The book ends with Russia being invaded by the Nazis in June of 1941.  At this point, the war in Europe was not even two years old, and unbeknownst to them will carry on for four more years, but many of the French characters believe the war is nearly over.  Throughout the book, character after character reveals a sense that the struggles they are dealing with are likely as bad as they are ever going to get.  There is a sense that they feel that they might as well accept what is happening because this is the worst that will happen, not unlike the attitude of many of the Jews in Europe prior to being deported to the concentration camps.  Suite Française is a perspective of World War II without benefit of hindsight into the most terrible of acts, such as death camps, kamikazes, and nuclear weapons, the likes of which had never been seen prior.  With the backdrop of the Great War, as World War I was then called, the main sentiment seems to be here we go again.

Némirovsky herself, an exile of the Russian Revolution and a Jew, eventually was deported to Poland, where she died of typhus at Auschwitz.  While it is impossible to place a value on any human life, it is most devastating to learn of lives cut far short, like Némirovsky’s.  She was not without controversy, even during her lifetime, and was a successful published author in her 20s and the mother of two daughters before World War II began.  In spite of her conversion to Catholicism, she was refused French citizenship.  By 1940, her husband had lost his job and her work was no longer publishable, both due to anti-Jewish laws and persecution.  They fled Paris as the Nazis approached, just like the characters of the first book of Suite Française.  On 13 July 1942, just a year and a few weeks after the end of the second part of this fictional book, she was arrested, at age 39, due to her status as a “stateless person.”  She was considered a “degenerate artist” and was ordered to be gassed at Auschwitz, but died of typhus after what was likely a very long month in the camp.  Her husband died in the gas chamber, but their daughters survived, having been sent away to friends’ homes prior to their parents’ arrests.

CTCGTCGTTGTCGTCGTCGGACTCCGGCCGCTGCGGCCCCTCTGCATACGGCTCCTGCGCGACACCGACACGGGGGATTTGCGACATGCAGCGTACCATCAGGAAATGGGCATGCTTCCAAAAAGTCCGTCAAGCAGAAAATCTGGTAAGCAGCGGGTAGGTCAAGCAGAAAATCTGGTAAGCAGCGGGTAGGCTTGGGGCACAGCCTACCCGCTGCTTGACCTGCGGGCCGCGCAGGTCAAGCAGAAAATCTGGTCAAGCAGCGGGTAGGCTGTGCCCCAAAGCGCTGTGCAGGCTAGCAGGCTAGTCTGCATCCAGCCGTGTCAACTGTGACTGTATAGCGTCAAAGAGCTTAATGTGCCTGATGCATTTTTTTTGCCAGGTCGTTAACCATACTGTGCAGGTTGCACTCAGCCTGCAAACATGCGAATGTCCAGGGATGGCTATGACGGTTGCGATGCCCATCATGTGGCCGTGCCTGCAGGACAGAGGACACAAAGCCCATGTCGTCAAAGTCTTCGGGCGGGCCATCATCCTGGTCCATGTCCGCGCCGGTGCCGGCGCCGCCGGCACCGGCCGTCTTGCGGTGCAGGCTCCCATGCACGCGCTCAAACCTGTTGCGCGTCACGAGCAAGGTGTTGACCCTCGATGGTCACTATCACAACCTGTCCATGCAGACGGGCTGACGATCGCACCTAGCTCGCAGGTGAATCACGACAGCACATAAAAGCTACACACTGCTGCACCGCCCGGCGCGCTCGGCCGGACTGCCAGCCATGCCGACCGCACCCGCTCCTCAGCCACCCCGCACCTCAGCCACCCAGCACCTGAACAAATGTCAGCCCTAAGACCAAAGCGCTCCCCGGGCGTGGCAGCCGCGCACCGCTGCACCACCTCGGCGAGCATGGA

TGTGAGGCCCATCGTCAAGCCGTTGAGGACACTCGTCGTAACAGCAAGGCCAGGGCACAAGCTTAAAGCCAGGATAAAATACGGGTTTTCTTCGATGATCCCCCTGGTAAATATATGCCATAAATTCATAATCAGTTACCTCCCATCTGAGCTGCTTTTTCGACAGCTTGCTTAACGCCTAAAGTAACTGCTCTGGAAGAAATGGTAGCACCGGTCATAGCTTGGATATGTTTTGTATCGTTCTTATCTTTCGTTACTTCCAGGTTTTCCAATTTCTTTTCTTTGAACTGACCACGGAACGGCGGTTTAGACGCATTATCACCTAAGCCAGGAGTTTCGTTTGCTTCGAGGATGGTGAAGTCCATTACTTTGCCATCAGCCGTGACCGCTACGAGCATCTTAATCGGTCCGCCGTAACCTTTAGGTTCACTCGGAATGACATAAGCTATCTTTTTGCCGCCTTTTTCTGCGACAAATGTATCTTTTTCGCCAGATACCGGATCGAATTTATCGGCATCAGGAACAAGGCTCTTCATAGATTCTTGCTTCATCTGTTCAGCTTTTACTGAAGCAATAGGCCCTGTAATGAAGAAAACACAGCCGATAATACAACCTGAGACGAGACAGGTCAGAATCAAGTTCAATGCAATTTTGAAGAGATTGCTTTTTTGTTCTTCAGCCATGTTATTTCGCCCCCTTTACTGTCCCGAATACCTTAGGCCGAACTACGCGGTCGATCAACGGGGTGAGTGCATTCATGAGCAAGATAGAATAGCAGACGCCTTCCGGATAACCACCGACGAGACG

It is remarkable that her manuscript also survived.  Her older daughter kept it for half a century before she found the courage even to read it – it was handwritten and she believed it was her mother’s personal diary.  But she finally did read it and wanted her mother’s papers donated to a French archive of personal accounts of the war.  The two novellas that were designed to be the first of five that would comprise Suite Française were not even published until 2004.  It won the Prix Renaudot and has been translated into thirty-eight languages. 

Suite Française is a snapshot into the situations and psyches of the French during the early years of the war.  It is a reminder, too, of the lives that remained unfinished due to the circumstances of war.  Not only due to the intentional extermination of millions by the Nazis, but also of the soldiers killed and maimed, and the lives put on hold by their families and loved ones and markedly altered.  (I think of my grandmother’s dear friend whose new husband was shot down over Normandy.  She was probably in her twenties, definitely no more than thirty.  She never remarried, but eventually, as a senior citizen, traveled to France to meet the villagers who witnessed his end and took her to visit his grave.  She had a life-long correspondence with them.)  It would not be an exaggeration to say that much of the planet's population was affected in some great way by the war.  We never fully recognize the price that is paid, and paid dearly, for the expenses of war.  And we never seem to acknowledge these lessons.  We humans continue to play the role of aggressor, marching across the globe, greedy and inexorable, always wanting and leaving more wanting in our wake.